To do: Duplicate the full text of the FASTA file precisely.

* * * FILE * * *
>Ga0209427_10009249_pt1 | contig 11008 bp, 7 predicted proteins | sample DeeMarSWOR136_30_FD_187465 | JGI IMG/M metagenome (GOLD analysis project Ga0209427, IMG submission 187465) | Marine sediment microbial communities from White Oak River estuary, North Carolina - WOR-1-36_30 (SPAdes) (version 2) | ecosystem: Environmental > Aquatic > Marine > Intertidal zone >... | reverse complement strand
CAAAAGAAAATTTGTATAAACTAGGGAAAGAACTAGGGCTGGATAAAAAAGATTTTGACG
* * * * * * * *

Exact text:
>Ga0209427_10009249_pt1 | contig 11008 bp, 7 predicted proteins | sample DeeMarSWOR136_30_FD_187465 | JGI IMG/M metagenome (GOLD analysis project Ga0209427, IMG submission 187465) | Marine sediment microbial communities from White Oak River estuary, North Carolina - WOR-1-36_30 (SPAdes) (version 2) | ecosystem: Environmental > Aquatic > Marine > Intertidal zone >... | reverse complement strand
CAAAAGAAAATTTGTATAAACTAGGGAAAGAACTAGGGCTGGATAAAAAAGATTTTGACG